Mental health challenges are not easy. What makes it worse is the stigma associated with it. People refrain from getting professional help because they fear being ridiculed. What everyone needs to understand is that a mental health challenge is the same as a physical health challenge. Both need the right treatment to get better.
Another issue is not knowing how to help a person who is going through a mental health challenge. People around might want to help but may be unsure of what to say or they may be afraid of saying the wrong thing. This leads to them either distancing themselves or pretending normalcy.
This blog hopes to throw some light on how friends and family can help a person who is facing mental health issues. While getting professional help is best, listed below are some ways by which friends and family can help.
It is an emotion everyone feels. It is not always a negative emotion as sometimes it can have positive effects. It can prevent us from being taken advantage of, it can motivate us and it can help us overcome obstacles. Only when the anger is uncontrolled and causes harm to the person or to friends/family does it become an issue.
Helping a Person with Anger
- Maintain calm. This will prevent anger build up.
- Communication is key – listen without being judgmental.
- If the situation is worsening, stop the conversation and give each other space.
- Try to identify what usually sets off the anger.
- Safety is paramount so decide what to do if you feel the situation is getting out of hand.
Anxiety can be described as a feeling of stress or apprehension about something that could possibly happen in the future. When anxiety reaches such a proportion that it interferes with normal activities, professional help should be sought.
Helping a Person with Anxiety
- Be patient. Do not force them to confront their fears.
- Read up on anxiety – this will give a better perspective.
- Listen to them when they talk.
- Ask them about what you can do to help them when they feel anxious.
A feeling of sadness that doesn’t seem to go away and lasts for quite some time ultimately affecting normal functioning is called depression. It ranges in intensity from mild to severe – in its severe form it could lead to suicidal feelings.
Helping a Person Handle Depression
- Talk to them and let them decide if they want to talk about depression or if they would rather talk about something else.
- If you cannot understand what they are experiencing, read about it. Do not brush aside their feelings or fears or badger them to ‘get over it’.
- Keep in touch and let them know you are available if they need your presence.
Obsessive Compulsive Disorder
This involves two categories:
Obsessions: Unwanted thoughts, images, etc. that keep popping into one’s mind without any control.
Compulsions: A need to perform an action repeatedly to reassure oneself.
Helping a Person with OCD
- Let them know you are available to talk about their obsessions/fears.
- When they open up to you, do not look disturbed.
- Let them know you do not think badly of them for these thoughts and reassure them that they have your unconditional support.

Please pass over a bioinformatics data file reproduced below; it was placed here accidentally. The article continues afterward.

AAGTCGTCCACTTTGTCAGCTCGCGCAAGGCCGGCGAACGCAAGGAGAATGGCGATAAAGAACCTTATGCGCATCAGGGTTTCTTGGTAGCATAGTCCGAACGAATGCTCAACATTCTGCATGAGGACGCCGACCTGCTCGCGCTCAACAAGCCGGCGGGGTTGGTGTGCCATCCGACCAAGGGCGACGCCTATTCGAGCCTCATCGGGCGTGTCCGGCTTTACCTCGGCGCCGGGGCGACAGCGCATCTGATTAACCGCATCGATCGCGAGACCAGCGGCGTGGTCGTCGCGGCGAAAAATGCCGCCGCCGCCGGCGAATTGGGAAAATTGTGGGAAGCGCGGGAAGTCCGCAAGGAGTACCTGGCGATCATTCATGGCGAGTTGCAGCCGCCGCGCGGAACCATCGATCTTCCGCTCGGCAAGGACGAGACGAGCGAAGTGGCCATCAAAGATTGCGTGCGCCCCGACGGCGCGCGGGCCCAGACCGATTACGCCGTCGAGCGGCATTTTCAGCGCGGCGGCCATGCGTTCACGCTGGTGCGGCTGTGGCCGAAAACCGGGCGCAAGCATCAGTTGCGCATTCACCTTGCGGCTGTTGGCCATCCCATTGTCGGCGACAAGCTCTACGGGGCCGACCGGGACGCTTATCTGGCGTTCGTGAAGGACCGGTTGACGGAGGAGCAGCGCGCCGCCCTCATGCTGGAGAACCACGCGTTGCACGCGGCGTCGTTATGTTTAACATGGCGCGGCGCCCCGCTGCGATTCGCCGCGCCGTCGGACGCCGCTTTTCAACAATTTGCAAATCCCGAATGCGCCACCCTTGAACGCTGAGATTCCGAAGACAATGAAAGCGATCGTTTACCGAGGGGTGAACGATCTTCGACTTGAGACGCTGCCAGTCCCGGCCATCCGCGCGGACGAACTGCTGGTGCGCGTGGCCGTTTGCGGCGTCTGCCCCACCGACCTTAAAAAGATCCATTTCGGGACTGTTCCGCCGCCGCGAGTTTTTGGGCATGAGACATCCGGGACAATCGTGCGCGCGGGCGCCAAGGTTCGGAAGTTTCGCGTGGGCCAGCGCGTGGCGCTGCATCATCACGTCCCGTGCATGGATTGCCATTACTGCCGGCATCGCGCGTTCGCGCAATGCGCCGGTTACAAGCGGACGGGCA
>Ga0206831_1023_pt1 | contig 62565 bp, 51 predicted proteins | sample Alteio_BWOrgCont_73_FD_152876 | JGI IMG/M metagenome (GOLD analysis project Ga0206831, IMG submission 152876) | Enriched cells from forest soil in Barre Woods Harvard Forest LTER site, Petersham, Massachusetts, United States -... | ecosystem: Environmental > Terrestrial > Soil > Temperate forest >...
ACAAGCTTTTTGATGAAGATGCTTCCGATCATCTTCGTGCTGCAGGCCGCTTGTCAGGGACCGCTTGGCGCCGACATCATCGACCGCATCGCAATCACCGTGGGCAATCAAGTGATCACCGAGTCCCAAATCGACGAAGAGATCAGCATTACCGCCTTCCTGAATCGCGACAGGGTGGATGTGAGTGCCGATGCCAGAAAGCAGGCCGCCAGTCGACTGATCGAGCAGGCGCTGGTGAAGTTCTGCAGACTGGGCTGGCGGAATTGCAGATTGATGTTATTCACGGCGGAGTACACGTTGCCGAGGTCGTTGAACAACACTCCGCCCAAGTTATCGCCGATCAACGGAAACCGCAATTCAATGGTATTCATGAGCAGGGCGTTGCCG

- Don’t get irritated with their obsessions and do not try to reason it out with them. If that were possible, it would not be a problem in the first place.
In bipolar disorder, a person’s emotional state is affected. There will be periods of time during which the person feels exuberant and energetic and also times when the person feels sad and listless. During these periods, the person can also exhibit some psychotic symptoms.
Helping a Person with Bipolar Disorder
- Talk to the person when he is not having an episode and find out what you can do to help.
- During an episode, maintain calm.
- When a person is having an episode, what he believes at that time, is real for him though it might sound absurd to others. Don’t challenge the situation. Instead, calmly acknowledge that it feels real for him.
- Be patient and don’t pass judgements.
Body Dysmorphic Disorder
This refers to the feeling of anxiety some people have when it comes to their appearance. Being overly critical of their own appearance and indulging in obsessive actions to better it, are typical of this disorder. People having this condition may avoid going out; it can also affect their work and personal relationships.
Helping a Person with Body Dysmorphic Disorder
- Help them talk about it – this is often the first step towards getting better.
- Often it might be difficult to understand a person who has BDD especially as you might not find anything wrong with their appearance. Do not label them as self-absorbed and instead understand that it is a medical condition that is real for them that needs treatment.
- Encourage them in other things in which they are good at and be appreciative.
- Make sure you acknowledge even the small steps they take towards getting better.
Going through any event that causes worry, stress or sadness is called trauma. The event that causes trauma is different for every person – it can even be one single event, but its effects can last for a long time.
Helping a Person with Trauma
- Be there for them when they want to talk about it.
- Listen without offering your thoughts on how you think they should handle it.
- Keep whatever has been shared with you to yourself. Do not talk it over with common friends or contacts.
Discussed above, are just a few of the many mental challenges people face. There are many others too, all of which can be treated with professional help. If you know someone who is going through a mental health issue, encourage them to seek help. With the right treatment, everyone can lead happy, normal lives.